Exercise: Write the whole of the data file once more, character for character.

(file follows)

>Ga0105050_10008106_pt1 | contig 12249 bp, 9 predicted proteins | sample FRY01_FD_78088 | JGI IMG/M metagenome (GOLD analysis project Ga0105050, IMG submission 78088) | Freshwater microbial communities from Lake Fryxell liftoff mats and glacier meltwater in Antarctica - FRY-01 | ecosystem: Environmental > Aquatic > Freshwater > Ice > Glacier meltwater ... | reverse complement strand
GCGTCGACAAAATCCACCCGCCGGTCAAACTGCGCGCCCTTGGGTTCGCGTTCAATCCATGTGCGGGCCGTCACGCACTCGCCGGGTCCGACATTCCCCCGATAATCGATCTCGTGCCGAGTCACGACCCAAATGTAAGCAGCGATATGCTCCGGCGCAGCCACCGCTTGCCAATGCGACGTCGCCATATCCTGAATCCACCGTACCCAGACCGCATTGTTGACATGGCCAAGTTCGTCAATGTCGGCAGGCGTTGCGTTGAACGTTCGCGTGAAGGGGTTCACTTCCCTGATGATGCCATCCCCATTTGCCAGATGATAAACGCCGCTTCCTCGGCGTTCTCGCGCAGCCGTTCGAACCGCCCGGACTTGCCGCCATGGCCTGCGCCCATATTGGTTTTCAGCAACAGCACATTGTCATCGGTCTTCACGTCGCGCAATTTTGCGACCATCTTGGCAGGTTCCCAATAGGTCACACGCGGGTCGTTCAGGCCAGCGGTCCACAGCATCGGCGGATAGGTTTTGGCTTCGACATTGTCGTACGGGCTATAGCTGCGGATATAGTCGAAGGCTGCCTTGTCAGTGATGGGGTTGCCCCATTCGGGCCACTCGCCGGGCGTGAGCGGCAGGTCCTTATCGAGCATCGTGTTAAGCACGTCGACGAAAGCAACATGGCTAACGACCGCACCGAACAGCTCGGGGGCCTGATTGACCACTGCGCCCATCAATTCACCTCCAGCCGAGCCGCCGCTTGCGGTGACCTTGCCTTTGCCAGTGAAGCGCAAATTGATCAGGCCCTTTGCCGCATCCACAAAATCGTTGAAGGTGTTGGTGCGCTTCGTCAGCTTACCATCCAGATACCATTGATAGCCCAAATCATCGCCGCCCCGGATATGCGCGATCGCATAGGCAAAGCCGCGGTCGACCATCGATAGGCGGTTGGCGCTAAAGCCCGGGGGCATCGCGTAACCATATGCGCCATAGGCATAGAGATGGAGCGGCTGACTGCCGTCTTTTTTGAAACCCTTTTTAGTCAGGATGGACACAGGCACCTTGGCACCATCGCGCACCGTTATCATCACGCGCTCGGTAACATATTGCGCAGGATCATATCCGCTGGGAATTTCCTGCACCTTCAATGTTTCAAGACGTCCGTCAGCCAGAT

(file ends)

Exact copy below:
>Ga0105050_10008106_pt1 | contig 12249 bp, 9 predicted proteins | sample FRY01_FD_78088 | JGI IMG/M metagenome (GOLD analysis project Ga0105050, IMG submission 78088) | Freshwater microbial communities from Lake Fryxell liftoff mats and glacier meltwater in Antarctica - FRY-01 | ecosystem: Environmental > Aquatic > Freshwater > Ice > Glacier meltwater ... | reverse complement strand
GCGTCGACAAAATCCACCCGCCGGTCAAACTGCGCGCCCTTGGGTTCGCGTTCAATCCATGTGCGGGCCGTCACGCACTCGCCGGGTCCGACATTCCCCCGATAATCGATCTCGTGCCGAGTCACGACCCAAATGTAAGCAGCGATATGCTCCGGCGCAGCCACCGCTTGCCAATGCGACGTCGCCATATCCTGAATCCACCGTACCCAGACCGCATTGTTGACATGGCCAAGTTCGTCAATGTCGGCAGGCGTTGCGTTGAACGTTCGCGTGAAGGGGTTCACTTCCCTGATGATGCCATCCCCATTTGCCAGATGATAAACGCCGCTTCCTCGGCGTTCTCGCGCAGCCGTTCGAACCGCCCGGACTTGCCGCCATGGCCTGCGCCCATATTGGTTTTCAGCAACAGCACATTGTCATCGGTCTTCACGTCGCGCAATTTTGCGACCATCTTGGCAGGTTCCCAATAGGTCACACGCGGGTCGTTCAGGCCAGCGGTCCACAGCATCGGCGGATAGGTTTTGGCTTCGACATTGTCGTACGGGCTATAGCTGCGGATATAGTCGAAGGCTGCCTTGTCAGTGATGGGGTTGCCCCATTCGGGCCACTCGCCGGGCGTGAGCGGCAGGTCCTTATCGAGCATCGTGTTAAGCACGTCGACGAAAGCAACATGGCTAACGACCGCACCGAACAGCTCGGGGGCCTGATTGACCACTGCGCCCATCAATTCACCTCCAGCCGAGCCGCCGCTTGCGGTGACCTTGCCTTTGCCAGTGAAGCGCAAATTGATCAGGCCCTTTGCCGCATCCACAAAATCGTTGAAGGTGTTGGTGCGCTTCGTCAGCTTACCATCCAGATACCATTGATAGCCCAAATCATCGCCGCCCCGGATATGCGCGATCGCATAGGCAAAGCCGCGGTCGACCATCGATAGGCGGTTGGCGCTAAAGCCCGGGGGCATCGCGTAACCATATGCGCCATAGGCATAGAGATGGAGCGGCTGACTGCCGTCTTTTTTGAAACCCTTTTTAGTCAGGATGGACACAGGCACCTTGGCACCATCGCGCACCGTTATCATCACGCGCTCGGTAACATATTGCGCAGGATCATATCCGCTGGGAATTTCCTGCACCTTCAATGTTTCAAGACGTCCGTCAGCCAGAT